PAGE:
Thursday, August 25, 2005

House Odds

The casino gambling report sponsored by CG Partnership has sent a couple of ripples through the blogosphere. In addition to my post, Joe at RubberBuzz chimed in with the standard "money is leaving the state now" argument. He personalizes it by discussing his recent trip to Wheeling to lose money.

In addition, Bill Callahan cited my post (thanks for the love) and generated a bit of discussion including another money-leaving-the-state take. And a reader emailed me with cites to the local business/nonlocal chain stats I had been groping for in my first gambling post.

My main objection to legalized casino gambling is more economic than moral. The only argument for casino gambling that makes economic sense is the money-already-leaving-the-state argument. But even a cursory look at the numbers from the CG study knock the feet out from under it.

Let's do a little rough math based on the numbers from the CG study. We are going to set aside the restaurant and hotel revenues because of concerns about tradeoffs. We are just looking at the "revenues" that constitute gambling losses.

I'm going to make an assumption about how much of the gambling loss money will stay in the state. To be fair, let's assume that the casinos are owned by a mix of homegrown corporations and out-of-staters. Since the percentages for local vs out-of-state business are 45 vs 15, lets be generous and split the difference. We will assume that 30% of money lost in casinos will recirculate in the state as opposed to being immediately repatriated out of state.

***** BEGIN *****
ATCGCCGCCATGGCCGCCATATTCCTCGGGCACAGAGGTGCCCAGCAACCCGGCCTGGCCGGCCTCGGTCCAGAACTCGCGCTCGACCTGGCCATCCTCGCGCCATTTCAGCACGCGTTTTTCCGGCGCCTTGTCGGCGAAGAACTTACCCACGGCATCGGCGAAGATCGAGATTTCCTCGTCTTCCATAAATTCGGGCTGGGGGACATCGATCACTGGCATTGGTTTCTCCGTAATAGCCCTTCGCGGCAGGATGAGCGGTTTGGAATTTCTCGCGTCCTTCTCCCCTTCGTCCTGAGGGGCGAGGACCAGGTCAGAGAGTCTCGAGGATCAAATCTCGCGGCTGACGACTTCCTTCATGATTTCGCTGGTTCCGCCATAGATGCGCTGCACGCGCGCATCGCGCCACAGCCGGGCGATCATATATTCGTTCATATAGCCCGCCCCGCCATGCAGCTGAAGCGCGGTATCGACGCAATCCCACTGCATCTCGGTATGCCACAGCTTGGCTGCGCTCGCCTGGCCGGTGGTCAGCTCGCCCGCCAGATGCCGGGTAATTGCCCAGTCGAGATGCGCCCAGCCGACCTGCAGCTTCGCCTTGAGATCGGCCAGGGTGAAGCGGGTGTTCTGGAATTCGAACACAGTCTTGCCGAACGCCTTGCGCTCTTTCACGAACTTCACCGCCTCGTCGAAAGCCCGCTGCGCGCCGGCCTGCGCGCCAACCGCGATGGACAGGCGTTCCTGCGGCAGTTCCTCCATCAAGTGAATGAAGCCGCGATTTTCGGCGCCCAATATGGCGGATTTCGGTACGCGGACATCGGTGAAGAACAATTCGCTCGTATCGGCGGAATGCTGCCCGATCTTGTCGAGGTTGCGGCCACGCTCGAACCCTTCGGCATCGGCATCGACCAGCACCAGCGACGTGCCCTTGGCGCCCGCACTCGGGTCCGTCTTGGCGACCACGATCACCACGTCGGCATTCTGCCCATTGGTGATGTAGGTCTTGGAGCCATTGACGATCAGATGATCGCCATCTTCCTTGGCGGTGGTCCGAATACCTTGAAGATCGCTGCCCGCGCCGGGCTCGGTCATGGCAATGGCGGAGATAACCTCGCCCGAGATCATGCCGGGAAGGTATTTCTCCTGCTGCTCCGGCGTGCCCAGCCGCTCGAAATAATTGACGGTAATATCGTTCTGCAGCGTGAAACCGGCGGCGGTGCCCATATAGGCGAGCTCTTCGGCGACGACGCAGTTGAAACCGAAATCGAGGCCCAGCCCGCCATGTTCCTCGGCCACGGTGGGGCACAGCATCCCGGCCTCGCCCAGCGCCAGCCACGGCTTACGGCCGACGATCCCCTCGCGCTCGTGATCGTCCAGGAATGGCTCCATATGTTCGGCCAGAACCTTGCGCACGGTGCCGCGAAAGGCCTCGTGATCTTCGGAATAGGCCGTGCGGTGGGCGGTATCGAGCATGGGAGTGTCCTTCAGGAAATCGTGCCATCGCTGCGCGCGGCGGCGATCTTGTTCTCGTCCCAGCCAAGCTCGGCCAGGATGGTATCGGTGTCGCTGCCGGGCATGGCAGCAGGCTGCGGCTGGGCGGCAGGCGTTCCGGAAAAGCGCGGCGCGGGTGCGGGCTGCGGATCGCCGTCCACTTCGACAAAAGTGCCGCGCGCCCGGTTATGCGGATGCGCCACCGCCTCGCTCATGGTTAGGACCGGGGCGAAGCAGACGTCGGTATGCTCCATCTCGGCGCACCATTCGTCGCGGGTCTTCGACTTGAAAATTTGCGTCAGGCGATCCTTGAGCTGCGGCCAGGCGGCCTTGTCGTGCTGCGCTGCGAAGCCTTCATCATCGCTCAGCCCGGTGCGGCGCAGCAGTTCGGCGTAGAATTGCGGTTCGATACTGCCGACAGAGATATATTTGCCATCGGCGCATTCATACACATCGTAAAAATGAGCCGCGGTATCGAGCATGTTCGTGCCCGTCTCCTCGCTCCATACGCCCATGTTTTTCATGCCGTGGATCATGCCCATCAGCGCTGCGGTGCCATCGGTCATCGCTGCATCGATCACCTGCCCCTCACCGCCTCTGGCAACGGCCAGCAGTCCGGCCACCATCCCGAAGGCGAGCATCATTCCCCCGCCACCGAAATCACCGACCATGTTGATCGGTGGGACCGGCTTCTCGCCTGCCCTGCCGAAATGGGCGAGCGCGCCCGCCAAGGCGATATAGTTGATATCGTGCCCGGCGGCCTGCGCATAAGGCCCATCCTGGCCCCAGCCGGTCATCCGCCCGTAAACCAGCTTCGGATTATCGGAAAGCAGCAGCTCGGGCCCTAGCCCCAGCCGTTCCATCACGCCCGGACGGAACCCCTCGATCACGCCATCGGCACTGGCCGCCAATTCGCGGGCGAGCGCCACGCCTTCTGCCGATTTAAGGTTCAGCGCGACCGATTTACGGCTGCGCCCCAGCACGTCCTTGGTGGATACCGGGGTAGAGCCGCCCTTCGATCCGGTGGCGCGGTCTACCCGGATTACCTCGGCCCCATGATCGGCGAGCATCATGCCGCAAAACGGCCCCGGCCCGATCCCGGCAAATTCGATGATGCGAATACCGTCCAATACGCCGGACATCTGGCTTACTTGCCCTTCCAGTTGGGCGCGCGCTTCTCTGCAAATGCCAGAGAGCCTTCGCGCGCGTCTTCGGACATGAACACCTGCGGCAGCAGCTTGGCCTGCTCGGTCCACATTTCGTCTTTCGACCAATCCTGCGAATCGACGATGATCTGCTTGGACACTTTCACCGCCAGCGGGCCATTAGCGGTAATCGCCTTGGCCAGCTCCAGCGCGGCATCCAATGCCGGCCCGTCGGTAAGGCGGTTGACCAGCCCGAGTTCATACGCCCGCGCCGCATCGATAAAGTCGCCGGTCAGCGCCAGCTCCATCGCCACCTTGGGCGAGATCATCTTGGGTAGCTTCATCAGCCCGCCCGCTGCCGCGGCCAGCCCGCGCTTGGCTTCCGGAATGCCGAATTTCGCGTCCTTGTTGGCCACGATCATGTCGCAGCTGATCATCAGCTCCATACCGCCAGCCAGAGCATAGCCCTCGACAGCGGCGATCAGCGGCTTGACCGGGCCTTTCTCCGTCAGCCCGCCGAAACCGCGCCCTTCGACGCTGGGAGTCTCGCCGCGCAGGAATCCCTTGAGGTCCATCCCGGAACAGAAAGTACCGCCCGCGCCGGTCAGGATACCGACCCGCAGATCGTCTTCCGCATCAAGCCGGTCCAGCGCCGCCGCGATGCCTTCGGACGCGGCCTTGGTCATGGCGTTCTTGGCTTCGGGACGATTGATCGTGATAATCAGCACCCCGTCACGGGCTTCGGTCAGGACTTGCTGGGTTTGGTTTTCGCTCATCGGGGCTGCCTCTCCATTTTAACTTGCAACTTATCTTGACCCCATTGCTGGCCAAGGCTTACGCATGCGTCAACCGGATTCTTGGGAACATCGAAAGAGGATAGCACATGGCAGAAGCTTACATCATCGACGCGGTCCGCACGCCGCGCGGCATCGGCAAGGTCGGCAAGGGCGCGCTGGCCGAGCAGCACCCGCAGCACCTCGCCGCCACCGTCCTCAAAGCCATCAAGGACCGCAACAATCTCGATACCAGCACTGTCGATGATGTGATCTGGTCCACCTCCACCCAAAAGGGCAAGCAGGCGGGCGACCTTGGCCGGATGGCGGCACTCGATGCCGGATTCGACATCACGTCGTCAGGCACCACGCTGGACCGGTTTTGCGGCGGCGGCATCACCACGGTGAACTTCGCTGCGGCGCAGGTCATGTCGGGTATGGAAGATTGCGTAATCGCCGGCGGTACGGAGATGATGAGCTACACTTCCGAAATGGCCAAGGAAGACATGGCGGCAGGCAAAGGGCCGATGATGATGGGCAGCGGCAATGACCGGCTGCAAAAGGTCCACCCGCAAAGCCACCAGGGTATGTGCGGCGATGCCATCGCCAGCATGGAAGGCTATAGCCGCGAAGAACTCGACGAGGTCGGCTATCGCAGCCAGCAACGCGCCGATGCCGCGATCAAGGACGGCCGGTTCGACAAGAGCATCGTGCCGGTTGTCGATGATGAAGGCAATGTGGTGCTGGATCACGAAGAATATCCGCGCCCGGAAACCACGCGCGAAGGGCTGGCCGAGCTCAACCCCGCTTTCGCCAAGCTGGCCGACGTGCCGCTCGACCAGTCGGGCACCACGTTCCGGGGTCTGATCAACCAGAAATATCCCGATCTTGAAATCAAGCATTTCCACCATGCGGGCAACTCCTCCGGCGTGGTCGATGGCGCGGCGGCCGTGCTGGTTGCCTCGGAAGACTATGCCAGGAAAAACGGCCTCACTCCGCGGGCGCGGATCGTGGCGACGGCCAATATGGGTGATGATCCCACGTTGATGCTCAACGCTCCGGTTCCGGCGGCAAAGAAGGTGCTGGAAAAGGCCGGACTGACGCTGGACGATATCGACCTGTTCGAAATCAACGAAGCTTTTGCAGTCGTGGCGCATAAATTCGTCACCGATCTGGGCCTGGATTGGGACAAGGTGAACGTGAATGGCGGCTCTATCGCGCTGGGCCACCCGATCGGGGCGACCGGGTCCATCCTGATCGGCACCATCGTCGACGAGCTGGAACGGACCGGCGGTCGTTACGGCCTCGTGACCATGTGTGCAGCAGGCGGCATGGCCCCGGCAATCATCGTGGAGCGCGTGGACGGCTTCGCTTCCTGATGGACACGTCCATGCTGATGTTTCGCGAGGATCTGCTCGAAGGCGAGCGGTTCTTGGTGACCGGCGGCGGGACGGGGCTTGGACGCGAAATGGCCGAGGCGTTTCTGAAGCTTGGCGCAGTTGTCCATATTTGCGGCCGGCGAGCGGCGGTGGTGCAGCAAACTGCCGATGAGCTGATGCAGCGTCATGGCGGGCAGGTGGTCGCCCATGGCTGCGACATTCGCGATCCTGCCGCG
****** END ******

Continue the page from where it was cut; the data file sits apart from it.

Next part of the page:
Recall the numbers from the study:

$2.975 billion in gambling loss revenues from Ohioans, including $925 million currently going out of state. That breaks down to:

$2.050 billion in new gambling losses
$ 925 million in recaptured gambling losses

Plus we get another billion from out-of-state suckers.

I contend that the total money that recirculates in the state from gambling losses must be more than the money that leaves the state as a result of the new gambling losses for this to make economic sense. Otherwise it's a net loss, even before you figure in tradeoffs, more problem gamblers, regional impacts and so forth.

The 70% of the recaptured money and out-of-state money that flows out of the state can be ignored since we would not see that anyway. The 30% that recirculates from recaptured and out-of-stater money is free money. For our purposes, I'm granting that we wouldn't see any of that money without legalized casino gambling.

So let's see how this all totals up.

The money that stays in the state is:
$601.5 million from new gambling losses
$277.5 million from recaptured gambling losses
$300 million from gambling losses by out-of-staters

Total = $1.178 billion recirculating

The total leaving the state due to new gambling losses is $1.4 billion -- 70% of $2 billion. That is a net loss of $222 million dollars.

Look, I'm not an economist. These are calculations done literally on the back of an envelope. Maybe I'm missing something, but when I saw the figures for revenue from new gambling losses, this started to look like an even worse bet than I thought.

One lesson I learned from watching to much poker on TV is that a good bet is one in which the odds are in your favor, not one you win. Every game of chance at a casino is a bad bet. You are playing at house odds -- the house will win a greater percentage of the time than you will. Rest assured that prospective casino owners know all the numbers, including the numbers I've crunched above.